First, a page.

China is at war. It is not invading armies but expanding deserts that threaten its territory. As old deserts grow, as new ones form and as more and more irrigation wells go dry, Beijing is losing a long battle to feed its growing population on its own.
In the years to come, China will almost certainly have to turn to the outside world for grain to avoid politically destabilizing price spikes. Enter the United States — by far the world’s largest grain exporter. The United States exports about 90 million tons of grain annually, though China requires 80 million tons of grain each year to meet just one-fifth of its needs.
Just as China is America’s banker, America could become China’s farmer. Such a scenario — to be dependent on imported grain, much of it from the United States — is China’s worst nightmare and one that could create nightmares for U.S. consumers.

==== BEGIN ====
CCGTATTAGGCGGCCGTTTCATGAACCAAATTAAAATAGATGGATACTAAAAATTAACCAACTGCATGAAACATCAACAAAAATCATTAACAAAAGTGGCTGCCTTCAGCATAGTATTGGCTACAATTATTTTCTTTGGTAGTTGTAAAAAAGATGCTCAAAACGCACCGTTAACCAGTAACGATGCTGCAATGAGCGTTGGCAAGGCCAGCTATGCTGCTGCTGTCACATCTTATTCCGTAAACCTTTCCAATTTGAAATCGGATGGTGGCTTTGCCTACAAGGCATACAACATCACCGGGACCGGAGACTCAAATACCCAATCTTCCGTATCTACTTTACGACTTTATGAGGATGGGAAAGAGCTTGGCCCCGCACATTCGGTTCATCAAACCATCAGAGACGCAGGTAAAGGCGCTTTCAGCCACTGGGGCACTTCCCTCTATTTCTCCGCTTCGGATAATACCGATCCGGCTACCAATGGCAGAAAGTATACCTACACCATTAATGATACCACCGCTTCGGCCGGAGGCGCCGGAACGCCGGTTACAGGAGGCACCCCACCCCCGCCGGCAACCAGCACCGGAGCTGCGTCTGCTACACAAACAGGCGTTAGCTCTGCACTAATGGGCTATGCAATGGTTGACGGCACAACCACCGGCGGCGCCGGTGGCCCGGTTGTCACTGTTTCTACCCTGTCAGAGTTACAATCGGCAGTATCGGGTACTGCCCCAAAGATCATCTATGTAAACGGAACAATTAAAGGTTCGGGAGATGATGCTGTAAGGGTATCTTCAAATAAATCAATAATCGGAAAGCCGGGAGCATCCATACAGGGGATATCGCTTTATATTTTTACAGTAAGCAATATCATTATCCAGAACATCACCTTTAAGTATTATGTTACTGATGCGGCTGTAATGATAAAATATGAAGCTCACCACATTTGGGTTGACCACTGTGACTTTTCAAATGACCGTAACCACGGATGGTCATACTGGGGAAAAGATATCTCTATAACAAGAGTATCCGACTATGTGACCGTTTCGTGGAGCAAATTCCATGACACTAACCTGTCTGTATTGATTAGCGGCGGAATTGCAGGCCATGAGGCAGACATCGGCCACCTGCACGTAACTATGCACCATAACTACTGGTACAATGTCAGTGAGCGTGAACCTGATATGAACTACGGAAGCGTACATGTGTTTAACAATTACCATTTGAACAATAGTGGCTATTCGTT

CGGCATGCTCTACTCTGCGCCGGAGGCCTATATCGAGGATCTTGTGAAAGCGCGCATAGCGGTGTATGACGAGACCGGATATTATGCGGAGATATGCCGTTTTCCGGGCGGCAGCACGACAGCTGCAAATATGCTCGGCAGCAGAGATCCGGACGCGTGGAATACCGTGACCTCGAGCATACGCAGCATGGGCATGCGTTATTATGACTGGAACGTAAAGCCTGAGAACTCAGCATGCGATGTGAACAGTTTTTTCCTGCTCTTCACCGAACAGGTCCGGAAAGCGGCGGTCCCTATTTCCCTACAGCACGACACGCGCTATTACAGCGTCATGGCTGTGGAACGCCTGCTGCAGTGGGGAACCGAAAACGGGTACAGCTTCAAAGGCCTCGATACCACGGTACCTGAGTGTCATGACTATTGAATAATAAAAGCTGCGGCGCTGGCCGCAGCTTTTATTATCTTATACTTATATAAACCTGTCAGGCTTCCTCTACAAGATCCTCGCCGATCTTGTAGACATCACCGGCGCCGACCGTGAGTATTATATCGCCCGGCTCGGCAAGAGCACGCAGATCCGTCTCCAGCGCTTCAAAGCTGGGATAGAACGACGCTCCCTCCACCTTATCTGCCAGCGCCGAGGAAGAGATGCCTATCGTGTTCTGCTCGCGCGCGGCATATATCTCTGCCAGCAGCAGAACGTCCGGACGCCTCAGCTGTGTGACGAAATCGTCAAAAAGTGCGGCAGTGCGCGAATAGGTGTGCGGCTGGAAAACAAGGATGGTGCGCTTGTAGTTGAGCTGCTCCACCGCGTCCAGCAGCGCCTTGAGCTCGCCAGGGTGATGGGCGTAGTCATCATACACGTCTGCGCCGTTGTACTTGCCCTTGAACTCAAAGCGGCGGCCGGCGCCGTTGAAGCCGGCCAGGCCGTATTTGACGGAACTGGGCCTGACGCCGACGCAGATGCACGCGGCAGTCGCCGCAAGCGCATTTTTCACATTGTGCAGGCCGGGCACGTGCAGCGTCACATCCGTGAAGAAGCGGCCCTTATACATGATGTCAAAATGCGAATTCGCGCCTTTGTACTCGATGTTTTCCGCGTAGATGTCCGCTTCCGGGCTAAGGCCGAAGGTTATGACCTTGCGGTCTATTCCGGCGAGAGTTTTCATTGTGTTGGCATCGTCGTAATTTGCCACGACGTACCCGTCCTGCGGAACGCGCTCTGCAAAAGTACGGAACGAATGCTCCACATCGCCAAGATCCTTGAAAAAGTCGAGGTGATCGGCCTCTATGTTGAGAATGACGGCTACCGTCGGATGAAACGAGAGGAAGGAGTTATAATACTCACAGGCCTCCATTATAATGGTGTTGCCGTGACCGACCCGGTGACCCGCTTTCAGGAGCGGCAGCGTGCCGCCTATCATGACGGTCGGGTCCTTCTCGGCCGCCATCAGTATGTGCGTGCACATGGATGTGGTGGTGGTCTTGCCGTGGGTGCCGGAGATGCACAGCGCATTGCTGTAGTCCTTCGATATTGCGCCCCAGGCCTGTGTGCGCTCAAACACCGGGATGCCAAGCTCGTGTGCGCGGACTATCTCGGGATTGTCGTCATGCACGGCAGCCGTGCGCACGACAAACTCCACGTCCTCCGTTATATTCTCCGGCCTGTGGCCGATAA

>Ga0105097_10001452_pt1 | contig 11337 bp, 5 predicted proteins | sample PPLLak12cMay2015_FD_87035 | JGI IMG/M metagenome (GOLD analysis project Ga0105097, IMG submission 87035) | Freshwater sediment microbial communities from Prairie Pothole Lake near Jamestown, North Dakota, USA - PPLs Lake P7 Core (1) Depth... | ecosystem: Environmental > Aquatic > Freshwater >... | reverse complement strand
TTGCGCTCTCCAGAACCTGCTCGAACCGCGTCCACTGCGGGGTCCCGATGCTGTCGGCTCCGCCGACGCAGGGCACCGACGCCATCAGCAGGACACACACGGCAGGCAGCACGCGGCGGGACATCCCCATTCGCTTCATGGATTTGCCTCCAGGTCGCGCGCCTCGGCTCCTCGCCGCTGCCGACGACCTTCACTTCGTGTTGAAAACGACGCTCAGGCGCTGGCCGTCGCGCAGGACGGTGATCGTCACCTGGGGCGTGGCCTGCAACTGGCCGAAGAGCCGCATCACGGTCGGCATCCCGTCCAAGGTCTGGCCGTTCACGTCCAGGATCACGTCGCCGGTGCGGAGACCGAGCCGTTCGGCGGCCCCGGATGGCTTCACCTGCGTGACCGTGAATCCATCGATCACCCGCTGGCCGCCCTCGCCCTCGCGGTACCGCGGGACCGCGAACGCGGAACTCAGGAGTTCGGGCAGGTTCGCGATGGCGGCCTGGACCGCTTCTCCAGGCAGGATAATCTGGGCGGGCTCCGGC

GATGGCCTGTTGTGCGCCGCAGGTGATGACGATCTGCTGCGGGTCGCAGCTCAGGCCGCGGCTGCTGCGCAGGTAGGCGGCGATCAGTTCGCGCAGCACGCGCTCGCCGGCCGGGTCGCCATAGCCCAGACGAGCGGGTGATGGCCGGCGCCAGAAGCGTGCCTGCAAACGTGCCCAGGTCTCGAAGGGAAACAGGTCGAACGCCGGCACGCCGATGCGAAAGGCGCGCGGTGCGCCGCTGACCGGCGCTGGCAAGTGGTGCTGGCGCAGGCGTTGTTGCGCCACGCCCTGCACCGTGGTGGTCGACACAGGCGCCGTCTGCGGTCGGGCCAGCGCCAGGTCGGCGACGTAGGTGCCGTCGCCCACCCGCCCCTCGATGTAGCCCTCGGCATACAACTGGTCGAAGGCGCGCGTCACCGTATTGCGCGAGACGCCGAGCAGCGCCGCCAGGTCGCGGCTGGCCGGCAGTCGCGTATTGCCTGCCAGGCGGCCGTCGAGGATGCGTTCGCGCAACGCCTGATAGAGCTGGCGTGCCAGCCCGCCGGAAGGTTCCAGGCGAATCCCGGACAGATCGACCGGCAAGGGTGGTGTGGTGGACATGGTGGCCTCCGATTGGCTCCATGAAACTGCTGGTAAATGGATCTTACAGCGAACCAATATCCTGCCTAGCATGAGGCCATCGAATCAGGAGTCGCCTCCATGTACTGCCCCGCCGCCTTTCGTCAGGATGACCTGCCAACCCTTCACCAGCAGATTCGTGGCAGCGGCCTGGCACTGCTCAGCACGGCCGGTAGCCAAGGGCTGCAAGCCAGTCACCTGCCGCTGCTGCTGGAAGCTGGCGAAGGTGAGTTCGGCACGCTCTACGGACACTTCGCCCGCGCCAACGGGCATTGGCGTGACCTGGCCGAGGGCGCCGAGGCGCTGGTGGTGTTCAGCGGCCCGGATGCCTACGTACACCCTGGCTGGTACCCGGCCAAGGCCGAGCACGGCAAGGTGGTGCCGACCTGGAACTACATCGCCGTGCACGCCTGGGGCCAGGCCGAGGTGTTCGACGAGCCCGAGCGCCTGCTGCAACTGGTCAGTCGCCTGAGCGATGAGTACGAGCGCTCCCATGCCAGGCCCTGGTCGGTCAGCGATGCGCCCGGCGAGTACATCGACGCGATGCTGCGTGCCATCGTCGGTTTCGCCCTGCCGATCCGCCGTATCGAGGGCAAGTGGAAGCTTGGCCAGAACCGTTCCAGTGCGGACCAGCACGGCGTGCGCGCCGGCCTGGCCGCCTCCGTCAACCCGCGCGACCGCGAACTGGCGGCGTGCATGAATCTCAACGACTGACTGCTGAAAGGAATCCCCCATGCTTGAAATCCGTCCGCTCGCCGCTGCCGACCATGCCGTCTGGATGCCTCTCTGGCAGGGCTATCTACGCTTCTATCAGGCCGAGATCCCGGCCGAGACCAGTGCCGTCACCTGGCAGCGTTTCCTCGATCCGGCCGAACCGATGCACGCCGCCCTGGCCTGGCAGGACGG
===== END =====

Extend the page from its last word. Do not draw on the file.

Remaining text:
The evidence of China’s plight is clear. Since 1950, some 24,000 villages in the northwestern part of the country have been totally or partially abandoned as sand dunes encroach on cropland. And with millions of Chinese farmers drilling wells to expand their harvests, water tables are falling under much of the North China Plain, which produces half of the nation’s wheat and a third of its corn.
Lester R. Brown is president of the Earth Policy Institute and the author of “World on the Edge: How to Prevent Environmental and Economic Collapse.”
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